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New, long-lasting flow battery could run for more than a decade with minimum upkeep

Researchers from the Harvard John A. Paulson School of Engineering and Applied Sciences (SEAS) have developed a new flow battery that stores energy in organic molecules dissolved in neutral pH water. This new chemistry allows for a non-toxic, non-corrosive battery with an exceptionally long lifetime and offers the potential to significantly decrease the costs of

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Bacteria fed synthetic iron-containing molecules turn into electrical generators

The bacterial world is rife with unusual talents, among them a knack for producing electricity. In the wild, 'electrogenic' bacteria generate current as part of their metabolism, and now researchers have found a way to confer that ability upon non-electrogenic bacteria. This technique could have applications for sustainable electricity generation and wastewater treatment. Read more

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Thin, flexible, light-absorbent material could be used in energy and stealth applications

Transparent window coatings that keep buildings and cars cool on sunny days. Devices that could more than triple solar cell efficiencies. Thin, lightweight shields that block thermal detection. These are potential applications for a thin, flexible, light-absorbing material developed by engineers at the University of California San Diego. The material, called a near-perfect broadband absorber,

Toward all-solid lithium batteries

Most batteries are composed of two solid, electrochemically active layers called electrodes, separated by a polymer membrane infused with a liquid or gel electrolyte. But recent research has explored the possibility of all-solid-state batteries, in which the liquid (and potentially flammable) electrolyte would be replaced by a solid electrolyte, which could enhance the batteries’ energy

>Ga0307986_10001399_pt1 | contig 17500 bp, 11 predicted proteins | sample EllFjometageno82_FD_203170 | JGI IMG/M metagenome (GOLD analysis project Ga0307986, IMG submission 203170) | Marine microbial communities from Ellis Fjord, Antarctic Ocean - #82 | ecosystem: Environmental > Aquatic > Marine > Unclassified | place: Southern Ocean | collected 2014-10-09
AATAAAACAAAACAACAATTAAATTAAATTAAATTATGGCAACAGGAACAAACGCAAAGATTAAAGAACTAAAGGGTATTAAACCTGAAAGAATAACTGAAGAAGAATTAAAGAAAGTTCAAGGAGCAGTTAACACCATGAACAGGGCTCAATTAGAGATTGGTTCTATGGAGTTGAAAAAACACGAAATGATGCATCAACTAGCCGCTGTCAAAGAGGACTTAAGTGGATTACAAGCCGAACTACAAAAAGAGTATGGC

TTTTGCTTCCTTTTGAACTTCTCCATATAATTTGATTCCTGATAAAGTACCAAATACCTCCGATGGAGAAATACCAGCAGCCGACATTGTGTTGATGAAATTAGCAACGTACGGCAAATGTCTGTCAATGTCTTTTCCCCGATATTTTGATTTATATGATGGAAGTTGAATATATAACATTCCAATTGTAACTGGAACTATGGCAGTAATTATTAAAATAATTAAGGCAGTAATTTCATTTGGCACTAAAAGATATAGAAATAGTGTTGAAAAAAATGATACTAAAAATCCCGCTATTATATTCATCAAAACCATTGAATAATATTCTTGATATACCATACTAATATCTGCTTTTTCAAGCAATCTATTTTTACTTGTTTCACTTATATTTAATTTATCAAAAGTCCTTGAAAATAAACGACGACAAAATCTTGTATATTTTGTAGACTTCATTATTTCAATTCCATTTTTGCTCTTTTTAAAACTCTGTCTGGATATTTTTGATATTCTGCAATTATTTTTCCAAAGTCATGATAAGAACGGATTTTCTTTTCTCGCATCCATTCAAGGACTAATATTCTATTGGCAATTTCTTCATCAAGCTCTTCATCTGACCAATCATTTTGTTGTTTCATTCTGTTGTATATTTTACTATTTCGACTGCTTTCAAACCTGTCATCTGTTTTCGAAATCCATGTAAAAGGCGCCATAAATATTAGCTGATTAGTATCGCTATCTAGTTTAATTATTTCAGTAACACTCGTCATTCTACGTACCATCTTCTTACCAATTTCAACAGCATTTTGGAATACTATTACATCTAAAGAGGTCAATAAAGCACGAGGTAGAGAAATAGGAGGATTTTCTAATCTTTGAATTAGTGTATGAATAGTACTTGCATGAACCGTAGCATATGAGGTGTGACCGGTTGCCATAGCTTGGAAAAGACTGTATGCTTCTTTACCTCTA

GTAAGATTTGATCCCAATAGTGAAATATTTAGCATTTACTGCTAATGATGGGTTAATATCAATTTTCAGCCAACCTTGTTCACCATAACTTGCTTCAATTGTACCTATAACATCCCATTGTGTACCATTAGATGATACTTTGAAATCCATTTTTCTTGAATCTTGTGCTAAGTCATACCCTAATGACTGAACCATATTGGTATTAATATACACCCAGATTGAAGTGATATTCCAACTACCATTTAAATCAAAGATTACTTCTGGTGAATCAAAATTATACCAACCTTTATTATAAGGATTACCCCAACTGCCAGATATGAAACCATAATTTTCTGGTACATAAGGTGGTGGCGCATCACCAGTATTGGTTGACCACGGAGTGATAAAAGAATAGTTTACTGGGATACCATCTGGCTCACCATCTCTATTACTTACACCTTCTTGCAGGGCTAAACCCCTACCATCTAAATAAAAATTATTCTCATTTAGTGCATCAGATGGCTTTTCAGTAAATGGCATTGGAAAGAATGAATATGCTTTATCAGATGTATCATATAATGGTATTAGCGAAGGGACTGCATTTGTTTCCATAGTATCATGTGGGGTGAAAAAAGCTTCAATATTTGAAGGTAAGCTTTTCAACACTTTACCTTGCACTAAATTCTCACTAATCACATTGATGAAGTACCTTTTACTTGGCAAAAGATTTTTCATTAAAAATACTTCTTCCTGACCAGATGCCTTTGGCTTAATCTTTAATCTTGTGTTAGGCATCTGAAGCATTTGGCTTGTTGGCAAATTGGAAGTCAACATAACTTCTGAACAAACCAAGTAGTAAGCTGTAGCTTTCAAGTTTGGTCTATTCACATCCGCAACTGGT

Iowa State University scientists design electricity generator that mimics trees

Money doesn’t grow on trees, but electricity might someday. Iowa State University scientists have built a device that mimics the branches and leaves of a cottonwood tree and generates electricity when its artificial leaves sway in the wind. Michael McCloskey, an associate professor of genetics, development and cell biology who led the design of the

Cheap Renewable Energy from Tech Titans Blazes Trail for Little Guys

Google's recent announcement about its “100% renewable” goal follows similar claims by Apple, Facebook, Microsoft, and other tech giants about reducing their reliance on fossil fuel for their power-hungry supply chains. Their push towards renewable energy for their energy needs largely reflects how prices are plummeting for solar and wind power. The good news is

Renewables Now Cheapest, But How To Enable Faster Renewable Energy Growth?

Renewable energy is now the cheapest option, on average, for new electricity capacity around the world — in developed countries like the US as well as developing countries like India, China, Nigeria, and Mexico. As I noted the other day, we need to keep channeling this message to the broader public, and especially decision-makers, but there are

Why more and more countries are taking an interest in geothermal energy

At 2:46 p.m. local time on Friday, March 11, 2011, Japan was rocked by the largest earthquake ever to strike its shores. The 9.1 magnitude quake triggered a devastating tsunami that killed more than 15,000 people. It also took out the back-up emergency generators that cooled the reactors at the Fukushima Daiichi nuclear power plant